Close this search box.


Close this search box.

Gender no barrier to rise in PAF, says woman pilot

KARACHI: “Gender should not be the driving force behind one’s life,” said Flight Lieutenant Ayesha Farooq at a lecture, part of a special series, held at the Aga Khan University on Thursday. This was in the context of the troubling times she and her family faced after the death of her father and the trajectory of her life that led her to ultimately fulfil her dream of becoming a part of the Pakistan Air Force.

Ayesha’s career at the PAF has been a soaring high and the seven years she has dedicated so far yielded honours beyond what many may have imagined. Initially shortlisted as one of the 19 female candidates, Ayesha is internationally among the very few “female fighter pilots to be trained in combat, and the first in Pakistan”. Her journey was shared in detail, with anecdotes peppered generously to give a flavour of what it meant to be part of the PAF. Ironically, nowhere did it seem as if she had been singled out, deemed an outsider, or even special because of her gender. The treatment extended to her was the same as the other cadets and she felt no discrimination in her rise in her professional life. For this she gave credit to her colleagues, seniors and instructors. However, she did acknowledge how she made it her mission to work harder than the rest, for she considered herself not just a separate entity, but representing 52 per cent of the population that faced widespread marginalisation as a result of their gender.

Also read: Courageous Malala is the identity of Pakistan: Merkel

A particular incident that resonated with the audience was a narration of her initial flying endeavours and how she had to overcome her fears. While flying under the supervision of her instructor, in a jet devoid of a pressurised cockpit, Ayesha felt extremely nauseous because of the fumes. Right after informing her instructor about the queasy feeling she was experiencing, her instructor promptly handed her control of the jet, asking her to fly solo. This Ayesha fondly remembers as one of the defining moments of her training, when her entire focus was suddenly shifted to flying, making her forget about everything else. Such incidents were shared to highlight the sheer dedication of the instructors at the academy who worked to groom cadets like Ayesha.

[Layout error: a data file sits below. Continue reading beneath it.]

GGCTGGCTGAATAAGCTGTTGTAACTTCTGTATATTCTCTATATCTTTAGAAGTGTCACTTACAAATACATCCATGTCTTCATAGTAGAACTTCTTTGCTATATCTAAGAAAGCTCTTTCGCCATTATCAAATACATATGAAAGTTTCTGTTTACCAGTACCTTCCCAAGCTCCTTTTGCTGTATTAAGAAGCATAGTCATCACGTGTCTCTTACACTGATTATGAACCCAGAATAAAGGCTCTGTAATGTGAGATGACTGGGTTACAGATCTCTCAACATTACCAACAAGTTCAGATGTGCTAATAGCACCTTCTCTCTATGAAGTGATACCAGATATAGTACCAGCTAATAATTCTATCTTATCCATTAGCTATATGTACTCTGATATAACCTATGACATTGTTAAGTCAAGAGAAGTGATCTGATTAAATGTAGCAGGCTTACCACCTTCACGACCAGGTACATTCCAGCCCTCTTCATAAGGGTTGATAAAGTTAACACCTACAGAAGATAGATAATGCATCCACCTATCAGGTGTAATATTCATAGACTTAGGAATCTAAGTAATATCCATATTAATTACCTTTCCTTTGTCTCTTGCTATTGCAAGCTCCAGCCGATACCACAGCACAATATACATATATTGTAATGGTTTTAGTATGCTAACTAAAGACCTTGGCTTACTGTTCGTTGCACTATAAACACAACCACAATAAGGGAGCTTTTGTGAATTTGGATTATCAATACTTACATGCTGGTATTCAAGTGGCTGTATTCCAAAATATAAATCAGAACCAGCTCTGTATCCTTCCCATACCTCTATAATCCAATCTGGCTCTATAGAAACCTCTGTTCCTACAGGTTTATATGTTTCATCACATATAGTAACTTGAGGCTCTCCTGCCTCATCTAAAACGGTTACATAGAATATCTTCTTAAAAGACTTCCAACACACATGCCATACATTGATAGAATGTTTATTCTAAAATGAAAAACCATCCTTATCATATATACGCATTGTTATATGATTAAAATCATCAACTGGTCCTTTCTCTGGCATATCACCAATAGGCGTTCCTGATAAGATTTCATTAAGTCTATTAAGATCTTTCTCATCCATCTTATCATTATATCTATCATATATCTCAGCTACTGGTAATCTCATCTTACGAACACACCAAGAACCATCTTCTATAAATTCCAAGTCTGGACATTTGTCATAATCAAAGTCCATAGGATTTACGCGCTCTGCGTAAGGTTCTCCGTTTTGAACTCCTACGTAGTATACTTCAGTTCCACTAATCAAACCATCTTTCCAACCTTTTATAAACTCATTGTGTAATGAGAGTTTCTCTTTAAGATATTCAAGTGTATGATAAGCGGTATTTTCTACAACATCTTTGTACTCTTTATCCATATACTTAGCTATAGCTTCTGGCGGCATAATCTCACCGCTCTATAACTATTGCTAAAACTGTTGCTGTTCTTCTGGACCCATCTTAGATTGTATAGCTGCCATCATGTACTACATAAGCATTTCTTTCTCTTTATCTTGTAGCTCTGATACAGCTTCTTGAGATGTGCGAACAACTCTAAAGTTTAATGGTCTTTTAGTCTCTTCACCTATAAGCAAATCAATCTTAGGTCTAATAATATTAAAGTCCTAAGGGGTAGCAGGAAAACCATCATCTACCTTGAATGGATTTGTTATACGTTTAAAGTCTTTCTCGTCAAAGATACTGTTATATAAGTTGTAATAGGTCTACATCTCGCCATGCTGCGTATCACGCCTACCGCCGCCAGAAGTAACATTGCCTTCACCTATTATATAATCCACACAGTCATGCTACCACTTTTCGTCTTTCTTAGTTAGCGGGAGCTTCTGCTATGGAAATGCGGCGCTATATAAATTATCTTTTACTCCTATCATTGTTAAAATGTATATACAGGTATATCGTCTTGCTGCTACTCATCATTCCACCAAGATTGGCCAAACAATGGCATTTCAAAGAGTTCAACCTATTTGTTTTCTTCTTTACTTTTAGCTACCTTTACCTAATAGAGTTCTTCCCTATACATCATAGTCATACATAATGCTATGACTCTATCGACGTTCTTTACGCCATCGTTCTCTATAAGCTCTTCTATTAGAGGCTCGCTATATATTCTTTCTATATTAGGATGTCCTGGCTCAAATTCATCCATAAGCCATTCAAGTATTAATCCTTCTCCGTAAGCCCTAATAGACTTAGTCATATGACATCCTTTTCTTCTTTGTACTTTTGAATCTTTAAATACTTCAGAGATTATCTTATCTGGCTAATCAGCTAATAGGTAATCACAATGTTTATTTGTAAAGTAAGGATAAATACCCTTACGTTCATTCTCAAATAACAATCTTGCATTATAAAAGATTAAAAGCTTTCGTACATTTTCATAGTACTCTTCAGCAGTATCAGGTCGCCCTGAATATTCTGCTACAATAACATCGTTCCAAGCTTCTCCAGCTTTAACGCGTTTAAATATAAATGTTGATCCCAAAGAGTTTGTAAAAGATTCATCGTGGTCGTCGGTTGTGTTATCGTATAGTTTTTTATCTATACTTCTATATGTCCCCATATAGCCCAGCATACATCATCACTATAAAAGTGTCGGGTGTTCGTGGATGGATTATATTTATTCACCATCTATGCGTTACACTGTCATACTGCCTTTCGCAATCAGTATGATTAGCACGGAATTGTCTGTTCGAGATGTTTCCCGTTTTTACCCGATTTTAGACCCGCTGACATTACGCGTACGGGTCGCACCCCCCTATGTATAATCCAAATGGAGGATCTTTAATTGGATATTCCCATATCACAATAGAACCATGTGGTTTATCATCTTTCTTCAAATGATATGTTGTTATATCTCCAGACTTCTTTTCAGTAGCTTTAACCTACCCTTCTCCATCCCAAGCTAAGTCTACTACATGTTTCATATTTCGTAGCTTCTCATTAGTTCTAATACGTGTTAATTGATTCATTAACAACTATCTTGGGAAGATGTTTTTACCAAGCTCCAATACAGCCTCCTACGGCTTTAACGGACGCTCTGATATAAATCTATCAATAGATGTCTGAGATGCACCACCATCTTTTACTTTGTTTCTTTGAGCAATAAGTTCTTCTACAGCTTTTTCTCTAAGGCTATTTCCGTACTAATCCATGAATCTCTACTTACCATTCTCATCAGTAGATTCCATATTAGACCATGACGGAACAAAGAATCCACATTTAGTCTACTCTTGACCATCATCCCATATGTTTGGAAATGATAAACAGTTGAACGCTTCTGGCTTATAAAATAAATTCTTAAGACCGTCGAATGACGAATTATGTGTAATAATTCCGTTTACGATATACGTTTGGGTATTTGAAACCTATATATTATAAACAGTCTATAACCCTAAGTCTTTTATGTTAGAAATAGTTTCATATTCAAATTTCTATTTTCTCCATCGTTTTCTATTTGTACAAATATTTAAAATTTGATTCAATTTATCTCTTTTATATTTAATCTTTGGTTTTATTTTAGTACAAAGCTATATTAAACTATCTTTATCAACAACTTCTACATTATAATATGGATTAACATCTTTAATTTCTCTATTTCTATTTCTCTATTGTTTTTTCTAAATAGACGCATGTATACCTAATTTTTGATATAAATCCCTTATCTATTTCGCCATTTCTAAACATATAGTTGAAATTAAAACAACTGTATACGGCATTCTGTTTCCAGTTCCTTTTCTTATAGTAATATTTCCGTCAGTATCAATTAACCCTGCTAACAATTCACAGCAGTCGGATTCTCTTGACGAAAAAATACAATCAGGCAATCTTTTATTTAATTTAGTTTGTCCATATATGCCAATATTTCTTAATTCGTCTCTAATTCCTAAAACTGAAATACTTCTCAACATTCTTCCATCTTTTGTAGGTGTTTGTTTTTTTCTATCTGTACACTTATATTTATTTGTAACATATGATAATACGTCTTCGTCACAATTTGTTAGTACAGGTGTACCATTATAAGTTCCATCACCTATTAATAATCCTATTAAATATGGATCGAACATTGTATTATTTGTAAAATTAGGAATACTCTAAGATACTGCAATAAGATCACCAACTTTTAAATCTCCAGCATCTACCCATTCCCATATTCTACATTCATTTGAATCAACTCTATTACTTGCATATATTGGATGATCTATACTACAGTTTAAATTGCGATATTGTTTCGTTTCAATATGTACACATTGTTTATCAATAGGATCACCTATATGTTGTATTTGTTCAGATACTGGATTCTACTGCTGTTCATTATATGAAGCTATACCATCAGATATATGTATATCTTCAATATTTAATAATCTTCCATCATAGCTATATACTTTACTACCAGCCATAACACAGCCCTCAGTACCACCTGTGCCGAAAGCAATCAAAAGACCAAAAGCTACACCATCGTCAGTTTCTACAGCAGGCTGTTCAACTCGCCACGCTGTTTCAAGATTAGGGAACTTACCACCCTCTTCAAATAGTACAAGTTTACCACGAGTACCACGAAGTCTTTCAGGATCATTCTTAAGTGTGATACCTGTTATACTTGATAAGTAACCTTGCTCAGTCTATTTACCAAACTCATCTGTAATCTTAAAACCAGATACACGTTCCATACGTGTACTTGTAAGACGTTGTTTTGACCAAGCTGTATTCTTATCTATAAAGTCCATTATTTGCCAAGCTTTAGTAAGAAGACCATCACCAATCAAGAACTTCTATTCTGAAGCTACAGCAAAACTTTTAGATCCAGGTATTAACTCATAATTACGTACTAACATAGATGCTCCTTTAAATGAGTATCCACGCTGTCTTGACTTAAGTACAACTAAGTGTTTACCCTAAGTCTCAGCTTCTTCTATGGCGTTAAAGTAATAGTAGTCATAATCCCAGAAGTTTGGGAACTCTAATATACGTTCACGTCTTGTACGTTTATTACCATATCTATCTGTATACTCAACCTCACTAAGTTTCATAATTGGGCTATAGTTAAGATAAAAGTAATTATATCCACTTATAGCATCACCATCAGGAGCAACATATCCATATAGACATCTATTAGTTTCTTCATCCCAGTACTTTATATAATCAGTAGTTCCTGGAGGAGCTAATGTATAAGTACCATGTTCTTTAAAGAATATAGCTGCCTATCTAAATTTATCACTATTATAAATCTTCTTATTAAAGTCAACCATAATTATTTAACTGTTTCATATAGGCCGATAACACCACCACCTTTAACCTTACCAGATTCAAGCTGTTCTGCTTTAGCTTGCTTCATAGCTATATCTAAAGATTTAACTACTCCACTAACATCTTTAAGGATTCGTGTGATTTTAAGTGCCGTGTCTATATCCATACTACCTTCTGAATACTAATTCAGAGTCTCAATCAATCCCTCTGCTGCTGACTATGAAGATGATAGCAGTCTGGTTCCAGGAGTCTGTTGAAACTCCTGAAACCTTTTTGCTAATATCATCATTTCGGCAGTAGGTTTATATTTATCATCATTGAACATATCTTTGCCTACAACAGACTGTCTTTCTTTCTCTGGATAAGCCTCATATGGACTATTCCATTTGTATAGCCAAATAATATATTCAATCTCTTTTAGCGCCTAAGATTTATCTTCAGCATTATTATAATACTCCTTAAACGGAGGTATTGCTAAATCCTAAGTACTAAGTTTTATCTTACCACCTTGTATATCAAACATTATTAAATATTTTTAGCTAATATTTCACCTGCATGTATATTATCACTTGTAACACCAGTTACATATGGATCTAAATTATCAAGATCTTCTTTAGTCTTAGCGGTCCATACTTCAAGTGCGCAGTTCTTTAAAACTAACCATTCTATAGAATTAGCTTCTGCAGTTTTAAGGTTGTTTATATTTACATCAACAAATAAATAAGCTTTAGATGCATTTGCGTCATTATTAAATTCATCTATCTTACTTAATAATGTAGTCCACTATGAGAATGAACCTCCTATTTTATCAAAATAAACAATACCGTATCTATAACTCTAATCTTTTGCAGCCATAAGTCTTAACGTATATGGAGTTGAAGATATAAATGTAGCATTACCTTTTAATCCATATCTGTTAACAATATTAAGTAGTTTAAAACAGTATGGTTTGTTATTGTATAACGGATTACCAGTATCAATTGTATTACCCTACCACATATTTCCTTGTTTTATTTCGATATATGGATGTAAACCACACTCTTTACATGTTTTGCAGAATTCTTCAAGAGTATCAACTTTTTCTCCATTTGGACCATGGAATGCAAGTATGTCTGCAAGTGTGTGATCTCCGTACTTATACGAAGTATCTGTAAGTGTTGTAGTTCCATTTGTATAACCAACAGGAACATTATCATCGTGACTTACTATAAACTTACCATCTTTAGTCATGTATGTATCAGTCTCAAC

‘Look up to role models, but become one yourself’

From her first solo journey and flying a T-37 aircraft, to moving on to fighter jet training for more “combat related missions”, Ayesha believed that “determination and self-motivation” are what propelled her forward. Her witty reminiscences about the early mornings of her training in which they “ran first and woke up later” were indeed trying times and challenging enough for the faint-hearted, but ultimately her accomplishments made all those times a mere shadow.

The talk had two themes running throughout that were a great source of inspiration for all those present; the honour Ayesha felt for serving her country and the regard and admiration she had for her mother’s innumerable sacrifices. Referring to her as the “ultimate example of strength”, Ayesha’s intimate discourse brought many in the audience to tears.

She also took advantage of the platform provided and emphasised on how a woman was very much capable of balancing various facets of her life, regardless of her professional ambitions. The armed forces, according to her, are in need of the selfless dedication of its citizens, especially women, and she felt her struggle and ultimate rise was an indication of how women also could succeed.

Her advice to all women was to not just “look up to role models, but become one yourself.”